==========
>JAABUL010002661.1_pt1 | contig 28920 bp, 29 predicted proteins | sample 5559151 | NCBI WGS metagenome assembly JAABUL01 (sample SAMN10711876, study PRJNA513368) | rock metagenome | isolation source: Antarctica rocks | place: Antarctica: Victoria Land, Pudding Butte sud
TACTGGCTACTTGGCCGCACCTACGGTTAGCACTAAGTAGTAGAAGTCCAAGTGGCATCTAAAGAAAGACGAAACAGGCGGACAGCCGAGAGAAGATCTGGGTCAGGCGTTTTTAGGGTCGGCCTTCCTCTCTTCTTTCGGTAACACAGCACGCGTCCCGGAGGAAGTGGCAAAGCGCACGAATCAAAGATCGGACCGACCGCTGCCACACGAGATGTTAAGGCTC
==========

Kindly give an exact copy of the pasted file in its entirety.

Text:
>JAABUL010002661.1_pt1 | contig 28920 bp, 29 predicted proteins | sample 5559151 | NCBI WGS metagenome assembly JAABUL01 (sample SAMN10711876, study PRJNA513368) | rock metagenome | isolation source: Antarctica rocks | place: Antarctica: Victoria Land, Pudding Butte sud
TACTGGCTACTTGGCCGCACCTACGGTTAGCACTAAGTAGTAGAAGTCCAAGTGGCATCTAAAGAAAGACGAAACAGGCGGACAGCCGAGAGAAGATCTGGGTCAGGCGTTTTTAGGGTCGGCCTTCCTCTCTTCTTTCGGTAACACAGCACGCGTCCCGGAGGAAGTGGCAAAGCGCACGAATCAAAGATCGGACCGACCGCTGCCACACGAGATGTTAAGGCTC